I am currently studying special relativity using tensors. My lecture notes (which happen to be publicly accessible, see top of page 99) say that the standard configuration can be viewed as a rotation in the x-t plane. Can anyone explain this a bit? Is there a good way to visualize it?

The Standard configuration;

Diagram of the standard configuration

I would prefer an intuitive (not rigorous) explanation over a maths one, but if you have a maths one then for completeness it would be good to post it.

All other notes from these lectures are available here.


3 Answers 3


You probably already understand that merely rotating a coordinate system does not change the physical system you're modeling. Given one set of axes, any rotation of those axes just represents some freedom of choice to do math how you see fit.

So with that in mind, if you were pointing northeast (and chose a pair of coordinate axes to point northeast and northwest) and had a compass (pointing north), you'd have the freedom to rotate your coordinate axes to point north instead, simplifying the description of the compass direction.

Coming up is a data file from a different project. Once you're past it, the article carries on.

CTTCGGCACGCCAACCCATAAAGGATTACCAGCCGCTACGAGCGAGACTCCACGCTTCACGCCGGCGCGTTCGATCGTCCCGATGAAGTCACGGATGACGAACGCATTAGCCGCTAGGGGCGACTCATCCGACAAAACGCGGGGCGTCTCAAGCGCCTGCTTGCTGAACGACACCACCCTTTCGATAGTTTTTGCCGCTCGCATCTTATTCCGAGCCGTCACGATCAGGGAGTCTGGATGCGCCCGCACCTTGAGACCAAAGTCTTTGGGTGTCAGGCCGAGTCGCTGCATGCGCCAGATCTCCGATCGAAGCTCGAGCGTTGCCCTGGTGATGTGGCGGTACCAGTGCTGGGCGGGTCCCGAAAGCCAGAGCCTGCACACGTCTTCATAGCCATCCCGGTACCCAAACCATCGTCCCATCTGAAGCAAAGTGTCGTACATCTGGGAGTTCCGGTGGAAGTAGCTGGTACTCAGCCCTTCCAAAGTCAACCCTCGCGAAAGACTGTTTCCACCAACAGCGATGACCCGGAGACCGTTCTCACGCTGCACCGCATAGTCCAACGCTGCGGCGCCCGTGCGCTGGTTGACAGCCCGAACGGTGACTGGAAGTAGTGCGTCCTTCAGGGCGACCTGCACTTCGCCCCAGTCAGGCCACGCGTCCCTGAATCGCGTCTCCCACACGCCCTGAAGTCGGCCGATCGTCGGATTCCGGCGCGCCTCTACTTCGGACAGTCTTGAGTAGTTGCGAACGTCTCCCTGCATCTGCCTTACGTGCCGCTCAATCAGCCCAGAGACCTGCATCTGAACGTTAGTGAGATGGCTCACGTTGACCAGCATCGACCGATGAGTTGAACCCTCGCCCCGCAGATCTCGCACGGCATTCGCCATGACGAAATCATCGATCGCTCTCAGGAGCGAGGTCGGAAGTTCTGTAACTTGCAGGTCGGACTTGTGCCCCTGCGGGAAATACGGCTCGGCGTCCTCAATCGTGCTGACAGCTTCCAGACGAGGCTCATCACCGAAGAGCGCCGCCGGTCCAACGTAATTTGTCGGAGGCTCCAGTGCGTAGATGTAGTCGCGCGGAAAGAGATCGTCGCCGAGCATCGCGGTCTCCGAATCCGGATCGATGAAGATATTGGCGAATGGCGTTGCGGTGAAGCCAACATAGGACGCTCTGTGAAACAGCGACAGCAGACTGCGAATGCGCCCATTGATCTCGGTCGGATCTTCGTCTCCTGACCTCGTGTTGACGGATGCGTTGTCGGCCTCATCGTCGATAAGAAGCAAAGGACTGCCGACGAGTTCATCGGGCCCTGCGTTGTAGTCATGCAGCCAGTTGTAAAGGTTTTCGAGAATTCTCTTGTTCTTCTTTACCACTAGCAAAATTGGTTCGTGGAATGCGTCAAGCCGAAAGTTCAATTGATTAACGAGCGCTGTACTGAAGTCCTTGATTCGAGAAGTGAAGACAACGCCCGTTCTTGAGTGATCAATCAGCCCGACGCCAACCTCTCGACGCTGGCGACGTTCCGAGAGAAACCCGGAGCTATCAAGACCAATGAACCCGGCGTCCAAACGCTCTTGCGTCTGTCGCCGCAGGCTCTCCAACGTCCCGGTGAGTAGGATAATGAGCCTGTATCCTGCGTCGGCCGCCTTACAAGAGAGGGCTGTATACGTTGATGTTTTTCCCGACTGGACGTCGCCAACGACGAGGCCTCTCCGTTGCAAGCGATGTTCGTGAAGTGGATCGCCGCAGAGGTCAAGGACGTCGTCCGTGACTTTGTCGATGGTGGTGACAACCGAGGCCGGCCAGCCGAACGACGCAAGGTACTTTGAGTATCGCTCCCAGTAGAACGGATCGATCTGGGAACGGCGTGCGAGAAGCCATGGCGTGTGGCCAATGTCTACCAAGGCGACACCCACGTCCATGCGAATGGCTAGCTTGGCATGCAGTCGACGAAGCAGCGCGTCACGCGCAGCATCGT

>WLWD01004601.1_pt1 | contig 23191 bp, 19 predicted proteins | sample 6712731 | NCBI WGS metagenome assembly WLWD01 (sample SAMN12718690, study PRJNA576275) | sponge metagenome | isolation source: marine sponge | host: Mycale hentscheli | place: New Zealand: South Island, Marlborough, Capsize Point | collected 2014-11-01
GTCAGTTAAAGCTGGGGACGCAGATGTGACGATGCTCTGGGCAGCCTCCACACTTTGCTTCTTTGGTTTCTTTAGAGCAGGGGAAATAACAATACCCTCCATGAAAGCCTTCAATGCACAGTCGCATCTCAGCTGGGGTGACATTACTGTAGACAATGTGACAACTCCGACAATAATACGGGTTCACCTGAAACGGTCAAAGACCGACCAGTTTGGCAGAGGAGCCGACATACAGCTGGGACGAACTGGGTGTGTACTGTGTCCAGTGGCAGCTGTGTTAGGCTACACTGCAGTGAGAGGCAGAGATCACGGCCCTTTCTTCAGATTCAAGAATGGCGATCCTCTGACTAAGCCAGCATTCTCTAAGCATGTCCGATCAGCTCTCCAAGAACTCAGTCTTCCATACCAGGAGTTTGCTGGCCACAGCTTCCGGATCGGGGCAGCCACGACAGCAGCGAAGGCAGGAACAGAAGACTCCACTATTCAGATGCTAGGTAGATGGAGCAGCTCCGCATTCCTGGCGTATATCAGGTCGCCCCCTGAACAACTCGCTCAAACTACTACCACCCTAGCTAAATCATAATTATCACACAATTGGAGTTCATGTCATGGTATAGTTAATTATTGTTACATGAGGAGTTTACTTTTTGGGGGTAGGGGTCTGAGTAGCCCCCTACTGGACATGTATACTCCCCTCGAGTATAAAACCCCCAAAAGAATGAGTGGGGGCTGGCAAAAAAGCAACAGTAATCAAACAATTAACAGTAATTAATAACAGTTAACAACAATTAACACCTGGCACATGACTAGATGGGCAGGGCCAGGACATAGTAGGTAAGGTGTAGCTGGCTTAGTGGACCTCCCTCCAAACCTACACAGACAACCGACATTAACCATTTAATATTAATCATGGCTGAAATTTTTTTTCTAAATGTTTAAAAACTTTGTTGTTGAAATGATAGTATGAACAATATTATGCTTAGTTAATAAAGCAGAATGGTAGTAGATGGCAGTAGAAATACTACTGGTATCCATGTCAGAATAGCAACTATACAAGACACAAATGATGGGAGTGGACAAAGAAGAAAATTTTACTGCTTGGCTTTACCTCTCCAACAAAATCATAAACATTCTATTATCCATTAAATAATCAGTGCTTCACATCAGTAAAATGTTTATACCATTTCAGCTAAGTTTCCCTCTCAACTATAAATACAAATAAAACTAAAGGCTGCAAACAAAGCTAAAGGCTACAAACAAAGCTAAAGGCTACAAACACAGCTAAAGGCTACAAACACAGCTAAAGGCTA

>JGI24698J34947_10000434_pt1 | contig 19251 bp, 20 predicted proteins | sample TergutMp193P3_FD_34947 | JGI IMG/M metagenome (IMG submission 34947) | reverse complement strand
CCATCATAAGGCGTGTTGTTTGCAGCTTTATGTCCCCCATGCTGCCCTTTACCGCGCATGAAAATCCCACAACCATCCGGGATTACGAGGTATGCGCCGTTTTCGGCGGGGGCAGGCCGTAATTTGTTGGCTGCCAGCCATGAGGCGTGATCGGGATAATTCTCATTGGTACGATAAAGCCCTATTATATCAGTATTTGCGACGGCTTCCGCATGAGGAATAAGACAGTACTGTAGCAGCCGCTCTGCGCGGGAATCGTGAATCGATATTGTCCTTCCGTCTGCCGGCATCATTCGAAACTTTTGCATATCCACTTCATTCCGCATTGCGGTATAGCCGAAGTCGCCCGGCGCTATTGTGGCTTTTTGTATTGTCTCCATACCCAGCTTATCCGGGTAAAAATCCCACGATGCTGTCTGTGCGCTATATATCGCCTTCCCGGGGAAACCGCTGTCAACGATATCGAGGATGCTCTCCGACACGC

Similarly, an object traveling with nonzero velocity traces out a diagonal line on the $tx$-plane, but there is a single, well-defined group of operations that could align the $t$-axis with such a diagonal line. This is analogous to a rotation.

I say analogous it's not exactly a rotation the way we typically think of it. We think of rotations as tracing out circles. That's because rotations preserve distance, and a circle is a uniform distance from its center.

But in spacetime, on the $tx$-plane, we have to think of "distance" as being the spacetime interval, and a curve of constant interval isn't a circle--it's a hyperbola. And in this case, we're talking about a hyperbola with diagonal asymptotes. Those asymptotes are the lines that light follow, unreachable by any "rotation" on the $tx$-plane.

This operation is every bit a "rotation" as our usual 3d rotations are; perpendicular vectors stay perpendicular under it, and so on. It's just the equivalent of a rotation for a different kind of underlying space(time) than regular old 3d space.